Cornelius Nepos, 'Life of Hannibal': Latin Text, Notes, Maps, Illustrations and Vocabulary

Cornelius Nepos, 'Life of Hannibal': Latin Text, Notes, Maps, Illustrations and Vocabulary Bret Mulligan
Paperback ISBN: 978-1-78374-132-8 £17.95
Hardback ISBN: 978-1-78374-133-5 £29.95
PDF ISBN: 978-1-78374-134-2 £0.00
epub ISBN: 978-1-78374-135-9 £3.99
mobi ISBN: 978-1-78374-136-6 £3.99

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This book is part of our Classics Series in partnership with Dickinson College Commentaries. Mulligan's commentary is also available online at
http://dcc.dickinson.edu/nepos-hannibal/preface


Trebia. Trasimene. Cannae. With three stunning victories, Hannibal humbled Rome and nearly shattered its empire. Even today Hannibal's brilliant, if ultimately unsuccessful, campaign against Rome during the Second Punic War (218-202 BC) make him one of history's most celebrated military leaders. This biography by Cornelius Nepos (c. 100-27 BC) sketches Hannibal's life from the time he began traveling with his father's army as a young boy, through his sixteen-year invasion of Italy and his tumultuous political career in Carthage, to his perilous exile and eventual suicide in the East.
As Rome completed its bloody transition from dysfunctional republic to stable monarchy, Nepos labored to complete an innovative and influential collection of concise biographies. Putting aside the detailed, chronological accounts of military campaigns and political machinations that characterized most writing about history, Nepos surveyed Roman and Greek history for distinguished men who excelled in a range of prestigious occupations. In the exploits and achievements of these illustrious men, Nepos hoped that his readers would find models for the honorable conduct of their own lives. Although most of Nepos' works have been lost, we are fortunate to have his biography of Hannibal. Nepos offers a surprisingly balanced portrayal of a man that most Roman authors vilified as the most monstrous foe that Rome had ever faced.
Nepos' straightforward style and his preference for common vocabulary make Life of Hannibal accessible for those who are just beginning to read continuous Latin prose, while the historical interest of the subject make it compelling for readers of every ability.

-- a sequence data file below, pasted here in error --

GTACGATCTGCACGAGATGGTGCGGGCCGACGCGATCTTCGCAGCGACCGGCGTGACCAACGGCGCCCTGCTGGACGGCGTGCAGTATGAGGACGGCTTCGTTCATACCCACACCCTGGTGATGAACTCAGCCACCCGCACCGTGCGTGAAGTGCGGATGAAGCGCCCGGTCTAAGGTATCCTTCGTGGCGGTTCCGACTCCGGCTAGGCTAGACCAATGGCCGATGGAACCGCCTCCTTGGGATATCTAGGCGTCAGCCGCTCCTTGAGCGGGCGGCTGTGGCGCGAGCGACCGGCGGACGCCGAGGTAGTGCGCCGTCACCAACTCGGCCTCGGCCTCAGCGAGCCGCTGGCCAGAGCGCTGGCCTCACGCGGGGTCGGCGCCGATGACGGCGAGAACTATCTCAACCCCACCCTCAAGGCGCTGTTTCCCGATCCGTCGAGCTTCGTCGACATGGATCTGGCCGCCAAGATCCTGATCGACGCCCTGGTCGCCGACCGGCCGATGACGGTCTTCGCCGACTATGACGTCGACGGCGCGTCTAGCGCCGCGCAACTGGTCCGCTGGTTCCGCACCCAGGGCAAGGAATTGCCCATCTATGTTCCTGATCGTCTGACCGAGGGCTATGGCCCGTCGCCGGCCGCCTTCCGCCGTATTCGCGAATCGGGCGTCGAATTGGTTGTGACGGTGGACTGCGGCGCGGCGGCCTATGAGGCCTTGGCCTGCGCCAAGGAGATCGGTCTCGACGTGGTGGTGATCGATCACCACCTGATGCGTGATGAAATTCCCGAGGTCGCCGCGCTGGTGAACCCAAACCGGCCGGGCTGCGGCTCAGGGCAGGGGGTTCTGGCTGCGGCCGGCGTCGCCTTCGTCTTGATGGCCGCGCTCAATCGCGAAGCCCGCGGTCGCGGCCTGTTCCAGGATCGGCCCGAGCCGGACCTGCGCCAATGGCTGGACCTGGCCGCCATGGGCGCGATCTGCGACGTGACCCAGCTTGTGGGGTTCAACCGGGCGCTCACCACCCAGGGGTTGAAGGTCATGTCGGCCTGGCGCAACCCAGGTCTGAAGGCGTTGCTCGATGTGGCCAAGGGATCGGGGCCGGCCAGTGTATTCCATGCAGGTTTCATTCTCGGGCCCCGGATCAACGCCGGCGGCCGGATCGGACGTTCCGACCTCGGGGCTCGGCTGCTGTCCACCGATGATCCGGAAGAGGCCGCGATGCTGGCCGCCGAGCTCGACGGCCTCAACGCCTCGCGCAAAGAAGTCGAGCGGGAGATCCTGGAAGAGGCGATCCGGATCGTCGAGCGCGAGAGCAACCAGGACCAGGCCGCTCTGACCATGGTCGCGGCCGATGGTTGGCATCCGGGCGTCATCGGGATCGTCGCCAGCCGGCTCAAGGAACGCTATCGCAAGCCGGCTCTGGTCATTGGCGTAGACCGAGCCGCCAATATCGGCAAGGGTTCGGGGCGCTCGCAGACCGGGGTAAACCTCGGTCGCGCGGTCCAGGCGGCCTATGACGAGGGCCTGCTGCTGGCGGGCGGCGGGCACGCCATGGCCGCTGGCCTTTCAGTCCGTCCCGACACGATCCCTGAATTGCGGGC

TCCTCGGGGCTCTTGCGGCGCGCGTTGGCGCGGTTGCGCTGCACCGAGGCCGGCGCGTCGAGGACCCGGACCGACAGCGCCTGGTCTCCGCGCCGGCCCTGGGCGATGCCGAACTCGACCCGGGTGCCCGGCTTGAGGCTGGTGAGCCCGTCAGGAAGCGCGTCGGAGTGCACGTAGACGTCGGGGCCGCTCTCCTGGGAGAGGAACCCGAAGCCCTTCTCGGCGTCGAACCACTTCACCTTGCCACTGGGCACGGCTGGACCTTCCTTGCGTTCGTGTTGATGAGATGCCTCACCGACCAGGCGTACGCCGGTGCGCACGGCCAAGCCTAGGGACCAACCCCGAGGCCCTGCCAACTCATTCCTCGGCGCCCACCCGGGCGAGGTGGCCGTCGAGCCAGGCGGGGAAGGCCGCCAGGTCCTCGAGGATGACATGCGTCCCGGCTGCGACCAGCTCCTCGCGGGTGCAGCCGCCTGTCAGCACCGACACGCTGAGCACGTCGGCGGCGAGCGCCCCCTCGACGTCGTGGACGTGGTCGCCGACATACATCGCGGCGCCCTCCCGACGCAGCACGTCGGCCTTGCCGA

This book contains embedded audio files of the original text read aloud by Christopher Francese.


Cornelius Nepos, ĎLife of Hannibalí: Latin Text, Notes, Maps, Illustrations and Vocabulary
Bret Mulligan | October 2015
Dickinson College commentaries, vol. 1 | ISSN: 2059-5743 (Print); 2059-5751 (Online)
174 | 13 colour illustrations | 6.14" x 9.21" (234 x 156 mm)
ISBN Paperback: 9781783741328
ISBN Hardback: 9781783741335
ISBN Digital (PDF): 9781783741342
ISBN Digital ebook (epub): 9781783741359
ISBN Digital ebook (mobi): 9781783741366
DOI: 10.11647/OBP.0068
BIC subject codes: DB (Classical texts), HBLA (Classical history/ classical civilisation), CFP (Translation and interpretation)


You may also be interested in:
Preface
Acknowledgements
List of Illustrations

1. Life of Nepos
    Historical Context
    Works of Nepos
    The Lives of Famous Men
    The Lives of Foreign Commanders
    Other Works
    Reputation in Antiquity and Beyond
    Friendships and Social Context
    The Caecilii Metelli
    Atticus and Cicero
    Catullus

2. Reading Nepos
    Four Favorite Constructions
    Three Key Words
    Why Write Biography?
    Nepos and Non‒Roman Cultures
    The Biographical Tradition in Greece and Rome
    Neposí Audience

3. Historical Context and Hannibal
    Early History of Carthage
    First Punic War (264‒241 BC
    Between the Wars
    Second Punic War (218‒201 BC)
    Aftermath
    Hannibal
    Evaluating Hannibal

Bibliography

Chronology of Hannibalís Life

Text of Neposí Life of Hannibal

Notes

Full Vocabulary for Neposí Life of Hannibal and Prologus to the Lives of Outstanding Commanders


Bret Mulligan's research focuses on the twilight of classical culture, the period now known as "Late Antiquity." In Bret is interested in the adaptive strategies taken by authors when they must contend with a frightening accumulation of tradition, a cultural moment that has many similarities with our own age. The engagement of late antique authors with their artistic predecessors allows me to dabble in the full range of Classical antiquity. And since this period was also when much of Classical culture was packaged for transmission through the medieval period to us, it also serves as an ideal jumping off-point for my interest in the Classical Tradition and the continuing influence of Classical culture. His publication include 'Translation and the Poetics of Replication in the Late Antique Latin Epigram', in The Living Past: Recasting the Ancients in Late Latin Poetry (forthcoming) and 'Coniuratio! Ethopoeia and Reacting to the Past in the Latin Classroom (and Beyond)', Classical Journal 109.3 (Feb/Mar 2014).